But contrary to the stereotype that these inner-city offenders are cold-blooded and heartless, interviews revealed that many felt sadness and grief at the violence they have seen and perpetrated.
When asked how witnessing a violent shooting affected them, the most common response (expressed by 30 percent) was not wanting to talk about it because it was too upsetting. Another common response was that they felt "nervous," "on edge," "worried," or "panicky" after the shooting incident.
"In some ways, I feel like the interview was the first chance that many of these guys had to get this off their chest," Wilkinson said. "Despite repeated exposure to violence, almost none of the youth received counseling or other services that may have helped them heal."
Of the 780 violent events examined in the study, the largest number (317) involved issues of identity or respect. The second largest category involved disputes over a girl (157 incidents).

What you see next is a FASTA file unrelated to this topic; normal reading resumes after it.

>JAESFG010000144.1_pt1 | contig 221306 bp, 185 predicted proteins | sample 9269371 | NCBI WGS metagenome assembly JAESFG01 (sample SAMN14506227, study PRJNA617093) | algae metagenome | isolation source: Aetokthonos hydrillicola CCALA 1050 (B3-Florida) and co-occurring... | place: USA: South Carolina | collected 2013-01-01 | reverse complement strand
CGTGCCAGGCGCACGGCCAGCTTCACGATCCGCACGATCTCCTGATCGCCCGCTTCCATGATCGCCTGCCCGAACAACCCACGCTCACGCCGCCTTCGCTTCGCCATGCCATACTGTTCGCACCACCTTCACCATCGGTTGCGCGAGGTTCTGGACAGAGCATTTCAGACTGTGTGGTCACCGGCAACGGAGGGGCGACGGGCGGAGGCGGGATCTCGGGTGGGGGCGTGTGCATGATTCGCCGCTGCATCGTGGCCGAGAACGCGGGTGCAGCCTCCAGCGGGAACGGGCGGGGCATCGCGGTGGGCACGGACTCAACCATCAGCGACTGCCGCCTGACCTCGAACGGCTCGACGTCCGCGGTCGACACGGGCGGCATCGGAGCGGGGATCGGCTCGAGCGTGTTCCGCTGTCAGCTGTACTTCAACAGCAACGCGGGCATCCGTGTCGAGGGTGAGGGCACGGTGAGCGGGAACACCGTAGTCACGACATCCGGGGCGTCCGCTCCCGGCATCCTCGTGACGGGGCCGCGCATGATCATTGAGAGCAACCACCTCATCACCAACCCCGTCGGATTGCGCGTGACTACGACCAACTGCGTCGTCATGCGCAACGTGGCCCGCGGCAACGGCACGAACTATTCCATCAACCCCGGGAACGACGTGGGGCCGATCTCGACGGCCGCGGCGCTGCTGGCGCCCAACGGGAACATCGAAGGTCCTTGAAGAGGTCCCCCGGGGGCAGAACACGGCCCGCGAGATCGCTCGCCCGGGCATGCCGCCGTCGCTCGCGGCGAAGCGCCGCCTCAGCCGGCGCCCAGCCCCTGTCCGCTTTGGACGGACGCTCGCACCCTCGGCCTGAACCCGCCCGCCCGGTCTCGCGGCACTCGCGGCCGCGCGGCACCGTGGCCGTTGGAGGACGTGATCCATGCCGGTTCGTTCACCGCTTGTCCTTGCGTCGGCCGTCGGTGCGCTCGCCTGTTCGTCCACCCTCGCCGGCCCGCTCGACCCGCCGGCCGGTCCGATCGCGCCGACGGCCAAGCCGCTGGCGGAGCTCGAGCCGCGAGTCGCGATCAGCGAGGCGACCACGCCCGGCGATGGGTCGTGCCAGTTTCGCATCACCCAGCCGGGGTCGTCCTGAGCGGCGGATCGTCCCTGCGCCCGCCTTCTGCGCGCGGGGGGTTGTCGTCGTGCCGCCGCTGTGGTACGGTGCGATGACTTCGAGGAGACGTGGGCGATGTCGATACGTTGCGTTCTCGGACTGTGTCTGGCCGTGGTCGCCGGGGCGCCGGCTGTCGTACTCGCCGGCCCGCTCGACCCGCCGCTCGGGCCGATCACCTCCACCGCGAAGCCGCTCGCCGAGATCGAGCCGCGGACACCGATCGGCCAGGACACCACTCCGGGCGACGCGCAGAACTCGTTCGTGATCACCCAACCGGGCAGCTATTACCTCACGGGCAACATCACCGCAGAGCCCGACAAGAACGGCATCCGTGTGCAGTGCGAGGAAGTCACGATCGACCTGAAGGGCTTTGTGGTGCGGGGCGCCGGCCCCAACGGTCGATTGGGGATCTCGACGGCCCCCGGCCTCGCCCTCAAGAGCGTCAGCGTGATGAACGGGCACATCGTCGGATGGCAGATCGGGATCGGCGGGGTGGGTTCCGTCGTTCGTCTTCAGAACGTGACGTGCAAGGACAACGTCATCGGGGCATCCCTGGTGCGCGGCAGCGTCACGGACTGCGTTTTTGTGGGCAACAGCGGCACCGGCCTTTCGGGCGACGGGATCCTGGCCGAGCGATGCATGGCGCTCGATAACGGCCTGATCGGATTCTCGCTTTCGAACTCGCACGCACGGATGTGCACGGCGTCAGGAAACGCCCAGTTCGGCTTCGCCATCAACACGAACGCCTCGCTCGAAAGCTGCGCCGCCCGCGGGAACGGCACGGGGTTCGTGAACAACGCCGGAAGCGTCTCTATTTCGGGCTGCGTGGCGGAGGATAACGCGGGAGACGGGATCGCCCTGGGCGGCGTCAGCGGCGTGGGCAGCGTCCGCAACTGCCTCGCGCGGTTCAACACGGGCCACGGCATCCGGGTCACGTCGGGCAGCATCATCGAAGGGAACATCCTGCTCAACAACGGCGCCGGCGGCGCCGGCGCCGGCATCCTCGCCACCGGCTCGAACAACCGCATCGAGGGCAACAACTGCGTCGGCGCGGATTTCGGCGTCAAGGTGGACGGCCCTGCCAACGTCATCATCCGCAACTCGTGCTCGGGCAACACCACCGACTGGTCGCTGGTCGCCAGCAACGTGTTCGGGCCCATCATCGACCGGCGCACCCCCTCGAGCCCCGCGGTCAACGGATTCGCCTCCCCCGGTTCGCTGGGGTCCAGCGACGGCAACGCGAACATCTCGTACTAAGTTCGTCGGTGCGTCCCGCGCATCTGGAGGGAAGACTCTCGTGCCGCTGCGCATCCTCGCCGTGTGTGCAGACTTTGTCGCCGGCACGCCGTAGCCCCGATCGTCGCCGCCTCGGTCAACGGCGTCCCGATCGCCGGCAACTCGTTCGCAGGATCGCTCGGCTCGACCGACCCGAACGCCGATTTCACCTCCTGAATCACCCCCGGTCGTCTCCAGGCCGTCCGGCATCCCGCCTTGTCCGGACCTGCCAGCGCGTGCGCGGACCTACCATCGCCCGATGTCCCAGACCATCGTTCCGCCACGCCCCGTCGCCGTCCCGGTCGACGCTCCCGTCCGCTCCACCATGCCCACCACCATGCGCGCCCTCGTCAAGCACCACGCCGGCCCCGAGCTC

These situations led to more violent acts than did those related to crimes, such as robbery or drug business.
Observers can play a key role in whether a confrontation ends violently or not, according to the study. Findings showed that 96 percent of the violent incidents were observed by an audience.
Most of the violent acts recalled by participants never resulted in police action only 28 percent of the incidents ended with an arrest.
Wilkinson said the results show that violence is more than just a police problem.
"If we only think about the violent acts committed by these youth, without thinking about the violence they've experienced themselves and how it affected them, we are going to continue to have new generations of kids with the same problems," she said.
"We need more social services to help these young people deal with the violence they experience every day."
|Contact: Deanna Wilkinson|
Ohio State University